Clinical Review

Lesson of the week: Deaths from low dose paracetamol poisoning

BMJ 1998; 316 doi: https://doi.org/10.1136/bmj.316.7146.1724 (Published 06 June 1998) Cite this as: BMJ 1998;316:1724
  1. S Bridger, clinical research fellowa,
  2. K Henderson, specialist registrarb,
  3. E Glucksman, consultantb,
  4. A J Ellis, specialist registrarc,
  5. J A Henry, professor (j.a.henry@ic.ac.uk)d,
  6. Roger Williams, professorc
  1. aDepartment of Medicine, King's College School of Medicine, London SE5 9PJ,
  2. bAccident and Emergency Department, King's College Hospital, London SE5 9RS,
  3. cInstitute of Liver Studies, King's College Hospital,
  4. dAccident and Emergency Department, St Mary's Hospital, London W2 1NY
  1. Correspondence to: Professor Henry
  • Accepted 3 December 1997

Patients with serum paracetamol concentrations below the standard treatment line may develop acute liver failure Paracetamol is the most commonly used substance in self poisoning (about 70 000 cases annually in Britain1) and is the most frequent subject of inquiries to the National Poisons Information Services.2 Paracetamol overdose is the commonest cause of acute liver failure in the United Kingdom,3 accounting for at least half of all cases sent to tertiary referral units. To decrease the chance of liver damage in cases of paracetamol overdose, protocols and guidelines for treating patients with an antidote before referral to specialist care have been drawn up. The antidote acetylcysteine should be given to all patients with a serum paracetamol concentration >200 mg/l four hours after ingestion of the drug. A nomogram in which this value is joined to an end point of 25 mg/l at 16 hours allows identification over this period of the patients who should receive the antidote.4 If the antidote is not given, over 60% of patients with serum paracetamol concentrations above the treatment line may develop serious liver damage, and of these about 5% will die.5 Recent studies also suggest that acetylcysteine given after 16 hours, even at the stage of encephalopathy, can reduce the frequency of multiorgan failure and improve survival. 6 7 Factors that have been reported to enhance hepatotoxicity include chronic alcohol misuse,8 eating disorders,9 and enzyme inducing drugs,10 and in each of these contexts treatment is advisable below the treatment line.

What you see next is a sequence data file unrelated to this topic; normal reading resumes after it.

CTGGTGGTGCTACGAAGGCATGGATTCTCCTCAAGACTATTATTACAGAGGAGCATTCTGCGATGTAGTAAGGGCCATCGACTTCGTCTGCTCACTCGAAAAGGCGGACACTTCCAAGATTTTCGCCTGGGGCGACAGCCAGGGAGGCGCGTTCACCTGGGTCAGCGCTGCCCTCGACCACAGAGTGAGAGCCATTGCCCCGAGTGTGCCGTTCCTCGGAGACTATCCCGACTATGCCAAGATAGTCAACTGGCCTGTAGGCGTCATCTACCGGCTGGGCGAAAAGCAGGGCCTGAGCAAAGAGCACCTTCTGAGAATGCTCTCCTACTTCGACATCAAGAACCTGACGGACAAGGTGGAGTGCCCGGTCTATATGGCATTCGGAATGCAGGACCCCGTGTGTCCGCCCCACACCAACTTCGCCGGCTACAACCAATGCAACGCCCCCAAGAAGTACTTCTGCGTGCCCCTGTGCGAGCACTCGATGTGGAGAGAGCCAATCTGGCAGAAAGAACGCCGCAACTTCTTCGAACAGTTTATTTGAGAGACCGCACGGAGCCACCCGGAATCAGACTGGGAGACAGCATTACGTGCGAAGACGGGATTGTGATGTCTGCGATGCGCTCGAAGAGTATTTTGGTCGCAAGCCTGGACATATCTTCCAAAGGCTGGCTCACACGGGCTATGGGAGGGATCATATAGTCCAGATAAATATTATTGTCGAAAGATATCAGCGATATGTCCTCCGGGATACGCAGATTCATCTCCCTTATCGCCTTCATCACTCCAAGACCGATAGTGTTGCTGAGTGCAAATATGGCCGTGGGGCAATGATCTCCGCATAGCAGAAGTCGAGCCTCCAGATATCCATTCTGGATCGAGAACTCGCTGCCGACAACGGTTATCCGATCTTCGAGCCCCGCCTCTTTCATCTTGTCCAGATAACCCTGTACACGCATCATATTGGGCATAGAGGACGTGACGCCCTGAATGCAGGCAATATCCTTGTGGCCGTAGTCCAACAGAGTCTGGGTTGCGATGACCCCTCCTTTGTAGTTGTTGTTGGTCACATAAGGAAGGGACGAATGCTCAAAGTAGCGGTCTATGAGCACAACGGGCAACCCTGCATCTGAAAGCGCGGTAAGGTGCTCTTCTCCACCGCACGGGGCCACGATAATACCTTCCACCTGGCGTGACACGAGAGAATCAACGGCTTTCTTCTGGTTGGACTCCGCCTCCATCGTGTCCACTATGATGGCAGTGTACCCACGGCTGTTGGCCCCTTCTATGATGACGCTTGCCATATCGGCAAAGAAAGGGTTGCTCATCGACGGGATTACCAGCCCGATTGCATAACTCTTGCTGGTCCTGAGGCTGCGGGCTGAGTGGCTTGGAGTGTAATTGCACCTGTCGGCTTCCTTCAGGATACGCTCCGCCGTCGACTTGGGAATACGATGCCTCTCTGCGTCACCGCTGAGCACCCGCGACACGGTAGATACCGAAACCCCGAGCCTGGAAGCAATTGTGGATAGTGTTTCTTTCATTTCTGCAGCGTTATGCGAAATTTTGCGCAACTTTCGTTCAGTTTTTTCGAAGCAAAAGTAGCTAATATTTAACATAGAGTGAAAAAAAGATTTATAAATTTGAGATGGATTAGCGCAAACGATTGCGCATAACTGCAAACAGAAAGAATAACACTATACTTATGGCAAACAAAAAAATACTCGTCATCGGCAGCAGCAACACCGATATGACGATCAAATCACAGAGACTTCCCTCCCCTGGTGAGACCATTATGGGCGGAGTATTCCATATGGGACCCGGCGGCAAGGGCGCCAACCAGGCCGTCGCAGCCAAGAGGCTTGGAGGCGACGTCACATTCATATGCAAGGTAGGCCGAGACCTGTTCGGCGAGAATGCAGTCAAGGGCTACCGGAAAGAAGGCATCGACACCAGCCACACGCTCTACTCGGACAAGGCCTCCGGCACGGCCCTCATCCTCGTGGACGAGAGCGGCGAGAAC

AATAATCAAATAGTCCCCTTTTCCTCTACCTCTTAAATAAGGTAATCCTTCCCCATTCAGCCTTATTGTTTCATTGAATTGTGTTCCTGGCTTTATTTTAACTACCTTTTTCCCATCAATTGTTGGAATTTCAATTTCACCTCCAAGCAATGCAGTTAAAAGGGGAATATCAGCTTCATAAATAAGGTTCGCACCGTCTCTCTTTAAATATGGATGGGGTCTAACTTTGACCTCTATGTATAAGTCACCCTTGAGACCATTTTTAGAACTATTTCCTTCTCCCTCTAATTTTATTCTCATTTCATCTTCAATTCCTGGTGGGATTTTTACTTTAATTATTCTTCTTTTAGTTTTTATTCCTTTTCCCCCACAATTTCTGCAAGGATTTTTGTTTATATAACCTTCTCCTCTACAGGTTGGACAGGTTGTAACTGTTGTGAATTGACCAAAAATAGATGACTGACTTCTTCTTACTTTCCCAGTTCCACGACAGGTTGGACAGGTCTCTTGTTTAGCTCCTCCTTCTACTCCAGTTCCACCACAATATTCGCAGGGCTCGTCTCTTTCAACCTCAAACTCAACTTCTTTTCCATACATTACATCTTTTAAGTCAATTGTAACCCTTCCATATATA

No deaths have been reported in any of the major treatment trials of paracetamol overdose,11 12 13 14 however high the initial serum paracetamol concentration, provided acetylcysteine was given within 10 hours of the drug's ingestion. Furthermore, there was only a 2% incidence of serious …

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